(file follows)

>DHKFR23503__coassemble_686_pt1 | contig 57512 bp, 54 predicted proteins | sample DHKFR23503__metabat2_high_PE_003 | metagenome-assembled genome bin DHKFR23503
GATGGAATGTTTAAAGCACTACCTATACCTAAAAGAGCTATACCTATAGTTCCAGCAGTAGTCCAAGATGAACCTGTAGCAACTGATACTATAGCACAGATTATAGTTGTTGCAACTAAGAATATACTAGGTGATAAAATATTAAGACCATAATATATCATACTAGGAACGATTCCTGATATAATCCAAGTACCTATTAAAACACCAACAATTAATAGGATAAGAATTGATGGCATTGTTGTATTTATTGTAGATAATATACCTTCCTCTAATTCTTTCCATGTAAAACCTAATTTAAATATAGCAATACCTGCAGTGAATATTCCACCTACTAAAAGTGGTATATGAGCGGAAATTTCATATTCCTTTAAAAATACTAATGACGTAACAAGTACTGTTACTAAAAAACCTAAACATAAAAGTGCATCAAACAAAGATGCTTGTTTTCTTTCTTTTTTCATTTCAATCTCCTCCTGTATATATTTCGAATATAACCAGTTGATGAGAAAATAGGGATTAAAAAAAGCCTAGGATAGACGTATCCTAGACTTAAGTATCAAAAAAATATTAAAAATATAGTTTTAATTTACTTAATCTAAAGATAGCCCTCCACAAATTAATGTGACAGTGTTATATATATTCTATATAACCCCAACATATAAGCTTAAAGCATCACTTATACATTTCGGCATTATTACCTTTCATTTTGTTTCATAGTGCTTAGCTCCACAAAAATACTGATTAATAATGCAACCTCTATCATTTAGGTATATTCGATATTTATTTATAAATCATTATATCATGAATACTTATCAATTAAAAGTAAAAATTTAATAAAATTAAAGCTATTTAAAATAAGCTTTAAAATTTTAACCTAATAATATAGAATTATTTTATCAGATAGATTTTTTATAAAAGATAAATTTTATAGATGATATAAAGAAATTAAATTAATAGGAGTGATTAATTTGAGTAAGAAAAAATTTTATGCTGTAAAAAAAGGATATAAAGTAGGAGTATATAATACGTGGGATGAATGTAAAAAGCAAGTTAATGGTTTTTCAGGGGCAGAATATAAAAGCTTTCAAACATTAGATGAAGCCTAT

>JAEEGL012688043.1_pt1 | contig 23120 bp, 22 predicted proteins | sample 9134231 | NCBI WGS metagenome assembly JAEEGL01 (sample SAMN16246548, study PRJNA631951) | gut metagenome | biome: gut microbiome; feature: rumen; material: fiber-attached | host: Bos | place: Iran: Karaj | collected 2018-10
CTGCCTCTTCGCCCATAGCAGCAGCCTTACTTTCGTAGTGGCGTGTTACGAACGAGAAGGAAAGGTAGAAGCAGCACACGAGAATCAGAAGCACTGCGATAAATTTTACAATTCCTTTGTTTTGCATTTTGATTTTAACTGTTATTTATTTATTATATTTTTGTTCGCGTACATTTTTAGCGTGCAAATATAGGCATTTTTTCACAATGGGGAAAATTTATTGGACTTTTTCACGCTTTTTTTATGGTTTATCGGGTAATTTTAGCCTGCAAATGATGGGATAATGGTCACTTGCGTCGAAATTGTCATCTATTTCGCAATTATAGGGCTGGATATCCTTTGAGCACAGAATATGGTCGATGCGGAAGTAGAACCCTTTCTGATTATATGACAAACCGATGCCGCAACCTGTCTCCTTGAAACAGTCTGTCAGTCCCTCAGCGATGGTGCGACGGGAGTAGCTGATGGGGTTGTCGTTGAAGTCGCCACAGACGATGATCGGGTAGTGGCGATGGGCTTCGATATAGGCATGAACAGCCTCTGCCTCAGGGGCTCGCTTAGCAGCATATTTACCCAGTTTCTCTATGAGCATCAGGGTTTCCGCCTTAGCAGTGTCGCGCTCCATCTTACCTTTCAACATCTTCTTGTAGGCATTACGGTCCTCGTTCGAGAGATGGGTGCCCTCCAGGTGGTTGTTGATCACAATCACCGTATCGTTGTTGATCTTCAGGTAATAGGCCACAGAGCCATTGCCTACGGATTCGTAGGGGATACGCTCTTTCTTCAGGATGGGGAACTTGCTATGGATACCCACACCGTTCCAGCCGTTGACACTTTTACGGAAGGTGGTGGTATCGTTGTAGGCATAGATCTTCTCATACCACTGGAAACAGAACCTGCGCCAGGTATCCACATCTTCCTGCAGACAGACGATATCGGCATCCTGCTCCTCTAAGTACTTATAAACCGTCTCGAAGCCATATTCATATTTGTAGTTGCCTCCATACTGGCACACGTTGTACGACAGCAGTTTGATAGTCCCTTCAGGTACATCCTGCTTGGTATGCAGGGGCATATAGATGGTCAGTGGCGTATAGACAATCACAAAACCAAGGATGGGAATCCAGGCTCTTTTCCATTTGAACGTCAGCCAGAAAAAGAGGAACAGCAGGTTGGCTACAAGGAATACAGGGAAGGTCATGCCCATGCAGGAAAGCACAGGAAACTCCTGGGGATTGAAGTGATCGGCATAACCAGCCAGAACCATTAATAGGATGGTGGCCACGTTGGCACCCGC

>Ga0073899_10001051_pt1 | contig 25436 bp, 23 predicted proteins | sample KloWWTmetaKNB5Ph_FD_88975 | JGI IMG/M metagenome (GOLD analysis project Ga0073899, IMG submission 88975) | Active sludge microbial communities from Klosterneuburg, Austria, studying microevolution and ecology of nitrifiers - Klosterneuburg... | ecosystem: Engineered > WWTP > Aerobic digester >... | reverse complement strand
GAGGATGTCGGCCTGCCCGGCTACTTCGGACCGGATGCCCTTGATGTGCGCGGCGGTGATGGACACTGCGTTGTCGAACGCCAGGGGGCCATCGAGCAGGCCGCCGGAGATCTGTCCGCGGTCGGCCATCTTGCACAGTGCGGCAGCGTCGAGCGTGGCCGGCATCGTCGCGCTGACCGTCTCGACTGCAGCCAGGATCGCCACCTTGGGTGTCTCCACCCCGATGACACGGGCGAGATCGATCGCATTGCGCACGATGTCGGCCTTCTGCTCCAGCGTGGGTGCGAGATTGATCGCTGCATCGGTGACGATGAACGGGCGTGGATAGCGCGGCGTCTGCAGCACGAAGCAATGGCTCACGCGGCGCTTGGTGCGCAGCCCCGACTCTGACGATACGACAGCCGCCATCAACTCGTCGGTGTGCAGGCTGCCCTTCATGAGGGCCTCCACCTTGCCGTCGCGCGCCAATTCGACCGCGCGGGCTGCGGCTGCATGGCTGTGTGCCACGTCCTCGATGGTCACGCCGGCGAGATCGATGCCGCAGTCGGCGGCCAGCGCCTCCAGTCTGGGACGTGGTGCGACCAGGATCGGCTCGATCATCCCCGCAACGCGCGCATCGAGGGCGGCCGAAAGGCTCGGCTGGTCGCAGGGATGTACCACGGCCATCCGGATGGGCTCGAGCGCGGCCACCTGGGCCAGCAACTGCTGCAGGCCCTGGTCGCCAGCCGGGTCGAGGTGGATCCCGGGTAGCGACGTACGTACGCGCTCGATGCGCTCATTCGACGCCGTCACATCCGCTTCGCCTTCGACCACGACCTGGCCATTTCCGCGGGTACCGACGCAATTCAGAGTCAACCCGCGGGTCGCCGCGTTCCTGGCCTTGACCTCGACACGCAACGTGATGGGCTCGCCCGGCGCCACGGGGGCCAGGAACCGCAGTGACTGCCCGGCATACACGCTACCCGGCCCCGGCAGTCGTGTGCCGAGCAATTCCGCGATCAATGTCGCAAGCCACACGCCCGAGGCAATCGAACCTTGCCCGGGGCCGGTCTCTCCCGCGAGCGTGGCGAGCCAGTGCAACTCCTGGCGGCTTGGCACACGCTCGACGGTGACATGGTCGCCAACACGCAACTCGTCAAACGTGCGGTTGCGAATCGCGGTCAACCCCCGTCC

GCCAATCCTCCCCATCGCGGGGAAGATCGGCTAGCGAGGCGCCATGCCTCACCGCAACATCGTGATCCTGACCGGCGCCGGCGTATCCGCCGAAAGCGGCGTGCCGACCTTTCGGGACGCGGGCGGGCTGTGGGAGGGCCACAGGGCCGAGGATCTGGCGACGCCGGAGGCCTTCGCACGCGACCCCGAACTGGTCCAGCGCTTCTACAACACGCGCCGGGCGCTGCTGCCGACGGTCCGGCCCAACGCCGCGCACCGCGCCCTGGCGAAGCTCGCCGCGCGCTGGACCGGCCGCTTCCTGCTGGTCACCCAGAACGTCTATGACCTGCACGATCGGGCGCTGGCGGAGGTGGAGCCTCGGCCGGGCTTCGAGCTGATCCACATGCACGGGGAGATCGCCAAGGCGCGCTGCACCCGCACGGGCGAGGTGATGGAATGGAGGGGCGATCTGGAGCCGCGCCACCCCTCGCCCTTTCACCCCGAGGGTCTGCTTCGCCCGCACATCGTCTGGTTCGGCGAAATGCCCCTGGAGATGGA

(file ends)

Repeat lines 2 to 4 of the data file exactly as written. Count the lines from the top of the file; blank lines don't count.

GATGGAATGTTTAAAGCACTACCTATACCTAAAAGAGCTATACCTATAGTTCCAGCAGTAGTCCAAGATGAACCTGTAGCAACTGATACTATAGCACAGATTATAGTTGTTGCAACTAAGAATATACTAGGTGATAAAATATTAAGACCATAATATATCATACTAGGAACGATTCCTGATATAATCCAAGTACCTATTAAAACACCAACAATTAATAGGATAAGAATTGATGGCATTGTTGTATTTATTGTAGATAATATACCTTCCTCTAATTCTTTCCATGTAAAACCTAATTTAAATATAGCAATACCTGCAGTGAATATTCCACCTACTAAAAGTGGTATATGAGCGGAAATTTCATATTCCTTTAAAAATACTAATGACGTAACAAGTACTGTTACTAAAAAACCTAAACATAAAAGTGCATCAAACAAAGATGCTTGTTTTCTTTCTTTTTTCATTTCAATCTCCTCCTGTATATATTTCGAATATAACCAGTTGATGAGAAAATAGGGATTAAAAAAAGCCTAGGATAGACGTATCCTAGACTTAAGTATCAAAAAAATATTAAAAATATAGTTTTAATTTACTTAATCTAAAGATAGCCCTCCACAAATTAATGTGACAGTGTTATATATATTCTATATAACCCCAACATATAAGCTTAAAGCATCACTTATACATTTCGGCATTATTACCTTTCATTTTGTTTCATAGTGCTTAGCTCCACAAAAATACTGATTAATAATGCAACCTCTATCATTTAGGTATATTCGATATTTATTTATAAATCATTATATCATGAATACTTATCAATTAAAAGTAAAAATTTAATAAAATTAAAGCTATTTAAAATAAGCTTTAAAATTTTAACCTAATAATATAGAATTATTTTATCAGATAGATTTTTTATAAAAGATAAATTTTATAGATGATATAAAGAAATTAAATTAATAGGAGTGATTAATTTGAGTAAGAAAAAATTTTATGCTGTAAAAAAAGGATATAAAGTAGGAGTATATAATACGTGGGATGAATGTAAAAAGCAAGTTAATGGTTTTTCAGGGGCAGAATATAAAAGCTTTCAAACATTAGATGAAGCCTAT

>JAEEGL012688043.1_pt1 | contig 23120 bp, 22 predicted proteins | sample 9134231 | NCBI WGS metagenome assembly JAEEGL01 (sample SAMN16246548, study PRJNA631951) | gut metagenome | biome: gut microbiome; feature: rumen; material: fiber-attached | host: Bos | place: Iran: Karaj | collected 2018-10
CTGCCTCTTCGCCCATAGCAGCAGCCTTACTTTCGTAGTGGCGTGTTACGAACGAGAAGGAAAGGTAGAAGCAGCACACGAGAATCAGAAGCACTGCGATAAATTTTACAATTCCTTTGTTTTGCATTTTGATTTTAACTGTTATTTATTTATTATATTTTTGTTCGCGTACATTTTTAGCGTGCAAATATAGGCATTTTTTCACAATGGGGAAAATTTATTGGACTTTTTCACGCTTTTTTTATGGTTTATCGGGTAATTTTAGCCTGCAAATGATGGGATAATGGTCACTTGCGTCGAAATTGTCATCTATTTCGCAATTATAGGGCTGGATATCCTTTGAGCACAGAATATGGTCGATGCGGAAGTAGAACCCTTTCTGATTATATGACAAACCGATGCCGCAACCTGTCTCCTTGAAACAGTCTGTCAGTCCCTCAGCGATGGTGCGACGGGAGTAGCTGATGGGGTTGTCGTTGAAGTCGCCACAGACGATGATCGGGTAGTGGCGATGGGCTTCGATATAGGCATGAACAGCCTCTGCCTCAGGGGCTCGCTTAGCAGCATATTTACCCAGTTTCTCTATGAGCATCAGGGTTTCCGCCTTAGCAGTGTCGCGCTCCATCTTACCTTTCAACATCTTCTTGTAGGCATTACGGTCCTCGTTCGAGAGATGGGTGCCCTCCAGGTGGTTGTTGATCACAATCACCGTATCGTTGTTGATCTTCAGGTAATAGGCCACAGAGCCATTGCCTACGGATTCGTAGGGGATACGCTCTTTCTTCAGGATGGGGAACTTGCTATGGATACCCACACCGTTCCAGCCGTTGACACTTTTACGGAAGGTGGTGGTATCGTTGTAGGCATAGATCTTCTCATACCACTGGAAACAGAACCTGCGCCAGGTATCCACATCTTCCTGCAGACAGACGATATCGGCATCCTGCTCCTCTAAGTACTTATAAACCGTCTCGAAGCCATATTCATATTTGTAGTTGCCTCCATACTGGCACACGTTGTACGACAGCAGTTTGATAGTCCCTTCAGGTACATCCTGCTTGGTATGCAGGGGCATATAGATGGTCAGTGGCGTATAGACAATCACAAAACCAAGGATGGGAATCCAGGCTCTTTTCCATTTGAACGTCAGCCAGAAAAAGAGGAACAGCAGGTTGGCTACAAGGAATACAGGGAAGGTCATGCCCATGCAGGAAAGCACAGGAAACTCCTGGGGATTGAAGTGATCGGCATAACCAGCCAGAACCATTAATAGGATGGTGGCCACGTTGGCACCCGC